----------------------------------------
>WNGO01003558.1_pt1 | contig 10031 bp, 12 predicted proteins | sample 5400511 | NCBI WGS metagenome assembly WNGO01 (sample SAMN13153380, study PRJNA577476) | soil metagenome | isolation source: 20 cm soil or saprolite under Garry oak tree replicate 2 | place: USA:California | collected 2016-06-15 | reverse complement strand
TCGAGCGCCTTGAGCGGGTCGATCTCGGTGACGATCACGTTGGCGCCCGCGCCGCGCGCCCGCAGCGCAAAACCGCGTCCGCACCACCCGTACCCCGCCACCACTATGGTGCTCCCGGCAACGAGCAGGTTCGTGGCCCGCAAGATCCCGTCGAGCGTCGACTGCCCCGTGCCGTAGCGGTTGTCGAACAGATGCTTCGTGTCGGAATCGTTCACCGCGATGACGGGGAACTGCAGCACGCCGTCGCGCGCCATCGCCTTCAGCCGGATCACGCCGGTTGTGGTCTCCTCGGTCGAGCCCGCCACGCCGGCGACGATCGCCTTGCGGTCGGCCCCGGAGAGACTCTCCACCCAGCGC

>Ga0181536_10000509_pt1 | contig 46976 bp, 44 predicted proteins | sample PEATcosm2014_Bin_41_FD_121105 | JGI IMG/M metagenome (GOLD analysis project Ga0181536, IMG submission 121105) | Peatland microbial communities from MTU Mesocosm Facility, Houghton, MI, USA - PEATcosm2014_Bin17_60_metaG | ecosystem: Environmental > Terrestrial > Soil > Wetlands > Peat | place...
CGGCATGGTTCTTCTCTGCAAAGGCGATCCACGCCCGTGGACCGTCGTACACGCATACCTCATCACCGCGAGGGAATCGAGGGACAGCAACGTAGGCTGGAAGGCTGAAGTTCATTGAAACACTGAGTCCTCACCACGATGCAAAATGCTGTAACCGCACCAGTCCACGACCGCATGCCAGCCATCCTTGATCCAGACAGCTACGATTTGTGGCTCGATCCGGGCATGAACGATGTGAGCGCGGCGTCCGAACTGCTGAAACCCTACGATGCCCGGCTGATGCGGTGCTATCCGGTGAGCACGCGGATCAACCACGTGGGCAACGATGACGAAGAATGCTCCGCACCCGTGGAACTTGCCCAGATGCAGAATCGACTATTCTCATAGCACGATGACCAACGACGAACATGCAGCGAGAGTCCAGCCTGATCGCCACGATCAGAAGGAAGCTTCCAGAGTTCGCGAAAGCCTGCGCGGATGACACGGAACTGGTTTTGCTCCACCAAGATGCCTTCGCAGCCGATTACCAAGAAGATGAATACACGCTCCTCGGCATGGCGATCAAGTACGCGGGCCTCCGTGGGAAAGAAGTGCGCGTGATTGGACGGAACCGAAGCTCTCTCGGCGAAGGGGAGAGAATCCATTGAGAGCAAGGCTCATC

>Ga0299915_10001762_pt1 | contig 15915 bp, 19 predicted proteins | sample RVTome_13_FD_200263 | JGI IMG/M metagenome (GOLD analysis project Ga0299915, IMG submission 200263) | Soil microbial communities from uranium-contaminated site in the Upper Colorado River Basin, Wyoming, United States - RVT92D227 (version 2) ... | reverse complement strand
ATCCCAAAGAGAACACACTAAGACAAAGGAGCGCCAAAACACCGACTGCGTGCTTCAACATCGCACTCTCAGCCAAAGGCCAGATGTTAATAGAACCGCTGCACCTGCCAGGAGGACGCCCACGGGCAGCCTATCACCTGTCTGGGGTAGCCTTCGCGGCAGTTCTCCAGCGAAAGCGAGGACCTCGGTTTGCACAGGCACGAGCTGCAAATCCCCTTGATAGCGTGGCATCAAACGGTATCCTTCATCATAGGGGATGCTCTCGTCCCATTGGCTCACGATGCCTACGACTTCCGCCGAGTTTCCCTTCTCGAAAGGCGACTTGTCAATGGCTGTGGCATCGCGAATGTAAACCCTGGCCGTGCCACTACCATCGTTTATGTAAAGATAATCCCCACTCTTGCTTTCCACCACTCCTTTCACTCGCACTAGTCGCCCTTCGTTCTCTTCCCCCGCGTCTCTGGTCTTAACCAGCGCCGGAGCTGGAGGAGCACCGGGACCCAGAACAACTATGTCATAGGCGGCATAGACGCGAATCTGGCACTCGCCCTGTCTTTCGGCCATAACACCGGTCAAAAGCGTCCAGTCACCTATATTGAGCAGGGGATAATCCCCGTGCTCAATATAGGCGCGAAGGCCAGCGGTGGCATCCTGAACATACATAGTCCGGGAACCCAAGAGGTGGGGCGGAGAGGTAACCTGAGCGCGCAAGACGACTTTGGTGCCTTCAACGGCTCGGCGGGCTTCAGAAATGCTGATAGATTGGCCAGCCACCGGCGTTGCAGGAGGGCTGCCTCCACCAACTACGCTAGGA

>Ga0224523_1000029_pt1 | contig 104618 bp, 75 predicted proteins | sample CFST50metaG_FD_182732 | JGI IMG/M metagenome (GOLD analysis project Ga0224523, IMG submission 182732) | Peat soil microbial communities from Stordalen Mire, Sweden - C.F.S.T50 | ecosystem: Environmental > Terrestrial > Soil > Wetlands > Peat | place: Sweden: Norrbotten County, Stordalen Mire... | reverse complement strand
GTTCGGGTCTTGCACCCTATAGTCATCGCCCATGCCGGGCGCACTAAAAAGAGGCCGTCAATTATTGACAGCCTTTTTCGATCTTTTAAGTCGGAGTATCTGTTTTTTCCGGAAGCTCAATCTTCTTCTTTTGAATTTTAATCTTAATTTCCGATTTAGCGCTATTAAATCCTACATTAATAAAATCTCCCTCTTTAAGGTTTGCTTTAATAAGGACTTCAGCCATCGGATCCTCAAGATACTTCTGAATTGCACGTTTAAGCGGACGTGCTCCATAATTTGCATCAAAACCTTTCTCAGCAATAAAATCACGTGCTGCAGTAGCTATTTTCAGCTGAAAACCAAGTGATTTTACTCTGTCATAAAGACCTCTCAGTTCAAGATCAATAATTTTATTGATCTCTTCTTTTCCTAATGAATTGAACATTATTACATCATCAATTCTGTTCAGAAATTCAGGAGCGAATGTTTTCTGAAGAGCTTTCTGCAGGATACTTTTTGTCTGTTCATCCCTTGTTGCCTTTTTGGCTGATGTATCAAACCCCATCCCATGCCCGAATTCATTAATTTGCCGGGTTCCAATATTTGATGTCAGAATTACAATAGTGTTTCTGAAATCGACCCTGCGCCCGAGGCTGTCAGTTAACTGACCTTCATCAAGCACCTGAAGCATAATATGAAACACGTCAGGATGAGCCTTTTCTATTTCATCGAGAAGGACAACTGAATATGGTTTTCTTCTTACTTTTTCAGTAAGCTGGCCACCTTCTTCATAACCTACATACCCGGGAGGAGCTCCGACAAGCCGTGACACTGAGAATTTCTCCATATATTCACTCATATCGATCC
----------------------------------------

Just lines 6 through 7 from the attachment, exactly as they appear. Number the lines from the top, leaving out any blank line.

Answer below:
ATCCCAAAGAGAACACACTAAGACAAAGGAGCGCCAAAACACCGACTGCGTGCTTCAACATCGCACTCTCAGCCAAAGGCCAGATGTTAATAGAACCGCTGCACCTGCCAGGAGGACGCCCACGGGCAGCCTATCACCTGTCTGGGGTAGCCTTCGCGGCAGTTCTCCAGCGAAAGCGAGGACCTCGGTTTGCACAGGCACGAGCTGCAAATCCCCTTGATAGCGTGGCATCAAACGGTATCCTTCATCATAGGGGATGCTCTCGTCCCATTGGCTCACGATGCCTACGACTTCCGCCGAGTTTCCCTTCTCGAAAGGCGACTTGTCAATGGCTGTGGCATCGCGAATGTAAACCCTGGCCGTGCCACTACCATCGTTTATGTAAAGATAATCCCCACTCTTGCTTTCCACCACTCCTTTCACTCGCACTAGTCGCCCTTCGTTCTCTTCCCCCGCGTCTCTGGTCTTAACCAGCGCCGGAGCTGGAGGAGCACCGGGACCCAGAACAACTATGTCATAGGCGGCATAGACGCGAATCTGGCACTCGCCCTGTCTTTCGGCCATAACACCGGTCAAAAGCGTCCAGTCACCTATATTGAGCAGGGGATAATCCCCGTGCTCAATATAGGCGCGAAGGCCAGCGGTGGCATCCTGAACATACATAGTCCGGGAACCCAAGAGGTGGGGCGGAGAGGTAACCTGAGCGCGCAAGACGACTTTGGTGCCTTCAACGGCTCGGCGGGCTTCAGAAATGCTGATAGATTGGCCAGCCACCGGCGTTGCAGGAGGGCTGCCTCCACCAACTACGCTAGGA

>Ga0224523_1000029_pt1 | contig 104618 bp, 75 predicted proteins | sample CFST50metaG_FD_182732 | JGI IMG/M metagenome (GOLD analysis project Ga0224523, IMG submission 182732) | Peat soil microbial communities from Stordalen Mire, Sweden - C.F.S.T50 | ecosystem: Environmental > Terrestrial > Soil > Wetlands > Peat | place: Sweden: Norrbotten County, Stordalen Mire... | reverse complement strand